About the lecture - Overview of anti-press violence in Mexico: causes and consequences
Mexico has become one the most dangerous places in the world for journalists. The constant aggressions they face have eroded the practice of free journalism and, thus, the people’s right to know. This situation has at least two causes: on one hand, there are inherent risks associated with the practice of journalism, such as adopting a watchdog role and, hence, keeping authorities and powerful groups accountable. On the other hand, however, those risks become extremely dangerous in a context of a defective democracy with high levels of structural violence, clientelism, and collusion between government and de facto powers. In addition, anti-press violence has a threefold impact at the individual, organizational, and societal level.
About the lecture - Professional journalism: conceptual problems and empirical analysis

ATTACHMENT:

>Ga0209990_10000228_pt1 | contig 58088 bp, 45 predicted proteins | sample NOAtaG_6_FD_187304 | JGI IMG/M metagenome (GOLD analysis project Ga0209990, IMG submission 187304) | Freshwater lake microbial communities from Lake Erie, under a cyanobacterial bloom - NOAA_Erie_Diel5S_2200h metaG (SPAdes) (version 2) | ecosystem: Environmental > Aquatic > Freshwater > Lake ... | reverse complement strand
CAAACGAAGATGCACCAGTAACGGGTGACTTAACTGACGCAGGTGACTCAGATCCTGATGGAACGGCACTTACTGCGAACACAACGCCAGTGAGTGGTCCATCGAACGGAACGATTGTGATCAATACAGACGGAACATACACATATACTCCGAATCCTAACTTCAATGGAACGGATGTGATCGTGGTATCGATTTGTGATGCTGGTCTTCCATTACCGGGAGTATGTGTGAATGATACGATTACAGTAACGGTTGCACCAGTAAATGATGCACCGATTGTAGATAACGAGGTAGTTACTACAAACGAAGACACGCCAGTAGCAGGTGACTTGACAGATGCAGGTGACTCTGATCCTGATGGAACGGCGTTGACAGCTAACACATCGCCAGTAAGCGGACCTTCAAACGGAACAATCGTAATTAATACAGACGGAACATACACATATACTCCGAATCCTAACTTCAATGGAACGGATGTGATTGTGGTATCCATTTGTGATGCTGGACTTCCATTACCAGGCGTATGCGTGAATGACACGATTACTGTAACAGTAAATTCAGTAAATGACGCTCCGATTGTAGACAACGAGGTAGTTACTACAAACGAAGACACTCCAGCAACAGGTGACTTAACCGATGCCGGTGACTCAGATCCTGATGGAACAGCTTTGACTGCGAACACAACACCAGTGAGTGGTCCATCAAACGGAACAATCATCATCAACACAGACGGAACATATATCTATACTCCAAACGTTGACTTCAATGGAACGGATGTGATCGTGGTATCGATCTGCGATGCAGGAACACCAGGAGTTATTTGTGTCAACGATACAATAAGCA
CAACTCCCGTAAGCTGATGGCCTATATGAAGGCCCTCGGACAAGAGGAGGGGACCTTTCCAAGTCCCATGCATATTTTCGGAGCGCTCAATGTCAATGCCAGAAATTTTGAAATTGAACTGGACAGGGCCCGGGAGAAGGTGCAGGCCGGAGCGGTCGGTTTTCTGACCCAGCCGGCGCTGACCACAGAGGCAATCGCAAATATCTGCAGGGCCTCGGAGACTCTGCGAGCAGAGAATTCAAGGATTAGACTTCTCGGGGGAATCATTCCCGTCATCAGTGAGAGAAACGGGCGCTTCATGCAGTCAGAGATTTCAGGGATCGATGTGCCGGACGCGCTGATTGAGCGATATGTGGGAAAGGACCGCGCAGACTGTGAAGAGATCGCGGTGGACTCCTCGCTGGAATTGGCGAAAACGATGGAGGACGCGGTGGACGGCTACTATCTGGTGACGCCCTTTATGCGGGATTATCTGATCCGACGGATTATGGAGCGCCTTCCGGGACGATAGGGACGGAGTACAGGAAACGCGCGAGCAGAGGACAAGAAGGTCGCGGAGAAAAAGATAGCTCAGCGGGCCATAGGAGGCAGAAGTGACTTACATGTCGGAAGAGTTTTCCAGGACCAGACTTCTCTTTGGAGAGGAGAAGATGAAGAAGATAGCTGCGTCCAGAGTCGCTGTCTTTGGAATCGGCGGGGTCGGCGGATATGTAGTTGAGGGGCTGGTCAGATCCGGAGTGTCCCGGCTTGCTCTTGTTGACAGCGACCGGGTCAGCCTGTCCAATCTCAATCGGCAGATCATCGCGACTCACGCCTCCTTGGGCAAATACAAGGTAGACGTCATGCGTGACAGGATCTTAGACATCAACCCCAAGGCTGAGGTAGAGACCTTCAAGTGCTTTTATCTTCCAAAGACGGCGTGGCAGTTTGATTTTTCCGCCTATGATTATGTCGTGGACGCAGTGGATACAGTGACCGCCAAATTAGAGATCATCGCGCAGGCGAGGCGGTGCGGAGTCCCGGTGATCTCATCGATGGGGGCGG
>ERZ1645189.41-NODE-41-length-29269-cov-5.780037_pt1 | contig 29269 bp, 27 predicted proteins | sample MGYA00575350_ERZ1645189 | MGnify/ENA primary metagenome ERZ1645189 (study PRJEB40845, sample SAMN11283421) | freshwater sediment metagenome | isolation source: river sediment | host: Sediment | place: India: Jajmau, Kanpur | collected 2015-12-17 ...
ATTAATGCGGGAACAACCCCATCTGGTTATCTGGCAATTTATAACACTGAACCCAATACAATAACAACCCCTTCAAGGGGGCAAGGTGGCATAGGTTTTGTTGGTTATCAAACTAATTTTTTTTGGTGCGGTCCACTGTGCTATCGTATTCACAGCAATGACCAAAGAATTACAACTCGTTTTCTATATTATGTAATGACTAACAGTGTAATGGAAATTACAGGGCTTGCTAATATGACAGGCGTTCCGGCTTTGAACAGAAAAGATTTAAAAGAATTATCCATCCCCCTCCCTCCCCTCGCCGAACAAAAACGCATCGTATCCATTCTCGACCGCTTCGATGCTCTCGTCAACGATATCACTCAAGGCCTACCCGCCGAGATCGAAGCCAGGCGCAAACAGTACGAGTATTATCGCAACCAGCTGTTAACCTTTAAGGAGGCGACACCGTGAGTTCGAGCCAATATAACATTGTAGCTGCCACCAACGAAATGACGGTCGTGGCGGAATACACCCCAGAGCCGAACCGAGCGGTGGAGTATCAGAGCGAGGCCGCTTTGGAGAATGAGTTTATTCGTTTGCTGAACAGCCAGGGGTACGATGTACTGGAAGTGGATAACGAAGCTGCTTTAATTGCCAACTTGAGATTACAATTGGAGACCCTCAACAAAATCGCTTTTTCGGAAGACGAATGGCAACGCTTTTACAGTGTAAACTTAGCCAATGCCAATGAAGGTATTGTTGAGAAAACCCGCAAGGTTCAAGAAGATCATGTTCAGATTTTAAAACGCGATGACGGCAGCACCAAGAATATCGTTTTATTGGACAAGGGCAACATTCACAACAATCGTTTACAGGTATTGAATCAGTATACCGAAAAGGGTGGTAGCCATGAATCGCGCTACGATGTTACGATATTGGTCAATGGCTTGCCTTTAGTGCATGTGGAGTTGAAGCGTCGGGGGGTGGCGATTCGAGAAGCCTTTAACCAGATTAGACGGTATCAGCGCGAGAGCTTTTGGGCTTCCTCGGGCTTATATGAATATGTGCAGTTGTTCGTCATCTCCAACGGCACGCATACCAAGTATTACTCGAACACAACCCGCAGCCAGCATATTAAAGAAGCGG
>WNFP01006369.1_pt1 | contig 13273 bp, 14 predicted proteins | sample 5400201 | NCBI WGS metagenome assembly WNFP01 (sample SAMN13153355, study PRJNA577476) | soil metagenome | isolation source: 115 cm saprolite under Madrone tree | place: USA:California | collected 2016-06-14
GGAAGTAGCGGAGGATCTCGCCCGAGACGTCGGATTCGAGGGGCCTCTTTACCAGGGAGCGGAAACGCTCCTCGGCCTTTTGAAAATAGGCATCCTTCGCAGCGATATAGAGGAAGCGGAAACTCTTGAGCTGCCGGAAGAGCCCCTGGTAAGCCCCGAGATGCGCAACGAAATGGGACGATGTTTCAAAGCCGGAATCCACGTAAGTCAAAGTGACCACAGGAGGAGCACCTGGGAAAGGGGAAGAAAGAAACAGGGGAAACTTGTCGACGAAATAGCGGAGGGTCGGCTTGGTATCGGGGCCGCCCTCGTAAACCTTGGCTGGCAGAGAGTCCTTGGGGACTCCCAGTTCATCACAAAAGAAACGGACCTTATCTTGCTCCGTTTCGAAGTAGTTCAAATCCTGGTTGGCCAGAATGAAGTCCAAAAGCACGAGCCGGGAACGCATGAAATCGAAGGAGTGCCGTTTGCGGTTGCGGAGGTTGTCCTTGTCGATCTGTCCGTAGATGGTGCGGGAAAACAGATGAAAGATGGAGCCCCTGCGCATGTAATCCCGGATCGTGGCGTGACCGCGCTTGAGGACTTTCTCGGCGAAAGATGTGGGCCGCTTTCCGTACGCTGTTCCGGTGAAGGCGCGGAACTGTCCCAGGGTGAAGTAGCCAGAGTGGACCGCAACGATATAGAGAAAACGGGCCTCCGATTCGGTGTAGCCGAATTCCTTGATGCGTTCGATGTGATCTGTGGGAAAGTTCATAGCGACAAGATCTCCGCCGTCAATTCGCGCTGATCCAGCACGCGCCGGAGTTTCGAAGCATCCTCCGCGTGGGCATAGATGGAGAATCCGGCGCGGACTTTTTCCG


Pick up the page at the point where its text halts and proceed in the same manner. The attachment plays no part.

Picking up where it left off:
In spite of its common use, professionalism is not a self-explanatory concept in the field of journalism studies. Even though there is an extensive literature on this issue, what its basic elements are and how they can be assessed are still subject of debate. In order to contribute to this discussion, the presentation proposes a conceptual model that integrates four categories: routines, orientation, autonomy and training. The proposal made here builds on previous knowledge, and attempts to strengthen the problematization of this topic.
About the speaker
Journalist and scholar Rubén Arnoldo González has a PhD in communication studies from the University of Leeds. He has been reporter and editor of the newspaper La Voz de Michoacán. He is currently a professor at the Institute of Government Sciences and Strategic Development (Benemérita Universidad Autónoma de Puebla, Mexico), where he chairs the Centre for Political Communication Studies.